To honor my father, my late husband, my son, and my father-in-law, and all who have served, or are currently serving, I am pleased and proud to present The Loft at Hobble Inn! Located over the attached carriage barn, this one-bedroom condo was completed in 2016. It is a fully furnished and equipped condo with a full kitchen – gas stove, fridge, microwave, dishwasher, garbage disposer – dining area, living area, powder room, shower room, separate queen size bedroom. Separate keyless entry, free parking for one car onsite. Enjoy the yard – gardens, gas grill and outdoor table.
PLEASE NOTE: The Loft is NOT handicap accessible.
It is available for longer term rentals, minimum three nights.
Click on Check on Availability and reserve online.
The Loft is located on the upper floor of the attached carriage barn. Formerly the hay loft, it now features a fully equipped kitchen, antique drop-leaf dining table and chairs, comfortable sitting room with cable TV, a powder room, separate shower room, and a one-of-a-kind bedroom with a queen size platform bed, and an oversize headboard featuring the profile of Mount Mansfield. The bead board used to create this headboard was donated by a friend when he remodeled his grandmother’s 150 year old home. I am pleased to repurpose it and incorporate it here in the Loft.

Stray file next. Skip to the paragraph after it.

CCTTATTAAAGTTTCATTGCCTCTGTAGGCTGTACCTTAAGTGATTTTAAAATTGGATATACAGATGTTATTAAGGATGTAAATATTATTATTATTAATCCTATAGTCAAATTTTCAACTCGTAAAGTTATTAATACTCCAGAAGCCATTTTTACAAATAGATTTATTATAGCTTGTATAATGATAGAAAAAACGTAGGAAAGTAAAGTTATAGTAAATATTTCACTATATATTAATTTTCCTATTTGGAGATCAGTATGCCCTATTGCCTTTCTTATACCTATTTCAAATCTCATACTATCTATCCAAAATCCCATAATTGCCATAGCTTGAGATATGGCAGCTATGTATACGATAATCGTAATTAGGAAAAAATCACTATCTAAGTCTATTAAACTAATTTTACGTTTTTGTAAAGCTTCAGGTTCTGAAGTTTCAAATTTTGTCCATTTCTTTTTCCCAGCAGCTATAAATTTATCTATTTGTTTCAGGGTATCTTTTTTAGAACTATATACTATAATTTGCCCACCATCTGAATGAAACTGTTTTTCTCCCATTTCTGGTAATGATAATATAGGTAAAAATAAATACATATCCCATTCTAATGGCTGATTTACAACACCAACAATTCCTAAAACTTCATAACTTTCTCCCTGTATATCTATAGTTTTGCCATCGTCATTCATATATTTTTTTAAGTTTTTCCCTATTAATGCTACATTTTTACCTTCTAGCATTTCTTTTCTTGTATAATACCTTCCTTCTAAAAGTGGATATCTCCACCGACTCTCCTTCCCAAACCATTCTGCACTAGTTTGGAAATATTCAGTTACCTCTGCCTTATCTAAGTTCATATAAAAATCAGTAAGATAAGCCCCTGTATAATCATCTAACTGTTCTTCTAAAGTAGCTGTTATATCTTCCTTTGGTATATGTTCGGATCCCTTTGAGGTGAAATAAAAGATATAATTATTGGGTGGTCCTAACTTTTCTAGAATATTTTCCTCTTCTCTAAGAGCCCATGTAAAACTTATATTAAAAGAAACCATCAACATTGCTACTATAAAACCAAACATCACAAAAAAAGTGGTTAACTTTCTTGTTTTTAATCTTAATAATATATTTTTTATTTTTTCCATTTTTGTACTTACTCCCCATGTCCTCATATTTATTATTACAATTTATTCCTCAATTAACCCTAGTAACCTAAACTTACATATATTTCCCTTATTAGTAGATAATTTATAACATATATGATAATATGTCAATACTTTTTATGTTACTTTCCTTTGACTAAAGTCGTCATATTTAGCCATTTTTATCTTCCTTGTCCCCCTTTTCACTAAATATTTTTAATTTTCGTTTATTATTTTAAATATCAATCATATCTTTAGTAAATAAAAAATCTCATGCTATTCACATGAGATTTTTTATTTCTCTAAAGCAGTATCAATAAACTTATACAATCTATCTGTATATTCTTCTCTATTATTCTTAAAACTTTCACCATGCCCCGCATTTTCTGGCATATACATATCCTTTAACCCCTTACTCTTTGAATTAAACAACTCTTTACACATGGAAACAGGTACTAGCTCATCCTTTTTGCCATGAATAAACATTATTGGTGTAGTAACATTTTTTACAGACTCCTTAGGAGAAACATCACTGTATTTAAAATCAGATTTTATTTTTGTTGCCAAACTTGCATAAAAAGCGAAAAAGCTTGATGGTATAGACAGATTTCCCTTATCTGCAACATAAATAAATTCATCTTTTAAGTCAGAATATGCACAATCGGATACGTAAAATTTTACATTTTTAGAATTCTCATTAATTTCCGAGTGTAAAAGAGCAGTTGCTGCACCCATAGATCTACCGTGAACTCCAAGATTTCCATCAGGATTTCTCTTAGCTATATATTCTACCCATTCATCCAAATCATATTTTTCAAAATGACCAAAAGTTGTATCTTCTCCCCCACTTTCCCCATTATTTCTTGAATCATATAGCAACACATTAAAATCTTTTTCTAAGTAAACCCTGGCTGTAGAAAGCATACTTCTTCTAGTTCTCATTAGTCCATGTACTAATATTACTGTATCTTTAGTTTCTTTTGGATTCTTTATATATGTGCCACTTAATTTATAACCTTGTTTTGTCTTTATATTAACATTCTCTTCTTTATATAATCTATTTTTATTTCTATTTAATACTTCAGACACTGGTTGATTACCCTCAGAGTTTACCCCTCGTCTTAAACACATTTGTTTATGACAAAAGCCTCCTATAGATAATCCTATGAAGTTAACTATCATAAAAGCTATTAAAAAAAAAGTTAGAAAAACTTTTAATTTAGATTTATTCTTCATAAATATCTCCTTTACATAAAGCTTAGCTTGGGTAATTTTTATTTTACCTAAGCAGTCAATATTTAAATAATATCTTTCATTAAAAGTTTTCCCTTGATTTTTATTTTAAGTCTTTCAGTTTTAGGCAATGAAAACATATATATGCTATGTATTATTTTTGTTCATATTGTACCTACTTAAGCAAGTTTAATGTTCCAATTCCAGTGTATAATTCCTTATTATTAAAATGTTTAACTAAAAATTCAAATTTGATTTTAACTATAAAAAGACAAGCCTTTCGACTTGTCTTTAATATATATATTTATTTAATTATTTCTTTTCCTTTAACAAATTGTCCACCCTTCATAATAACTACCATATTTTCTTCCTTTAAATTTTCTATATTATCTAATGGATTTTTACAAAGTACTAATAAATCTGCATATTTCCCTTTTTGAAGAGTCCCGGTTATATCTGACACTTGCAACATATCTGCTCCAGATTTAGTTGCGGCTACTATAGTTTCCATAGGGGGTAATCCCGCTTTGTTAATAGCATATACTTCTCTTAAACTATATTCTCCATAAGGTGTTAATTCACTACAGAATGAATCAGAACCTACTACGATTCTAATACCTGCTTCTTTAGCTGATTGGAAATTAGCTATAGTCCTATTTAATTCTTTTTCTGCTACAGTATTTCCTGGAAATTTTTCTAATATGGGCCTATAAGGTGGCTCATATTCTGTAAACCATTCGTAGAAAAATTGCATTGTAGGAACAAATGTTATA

Other repurposed items include the original hickory floorboards, which, after 150 years in the unfinished hay loft, looked dreadful. Our builder, Patterson and Smith, planed most of them down and created the beautiful stairway. All the treads and risers are this treasured wood. We also created the two bedroom lamps and the floor lamp in the living room out of an original beam. The floor had to be lowered by 33 inches in order to gain enough headspace, which gave us the use of this wonderful material.
Also repurposed was a rustic door, now a desk in the office alcove. The chain and metal ring are still attached! More rough wood was used for trim work, including the hatchway door under the HVAC unit. Further, the exposed vertical beams were intentionally left exposed as structural and visual interest. The bedroom headboard wall was pushed into an adjacent storeroom to provide room enough for the platform bed.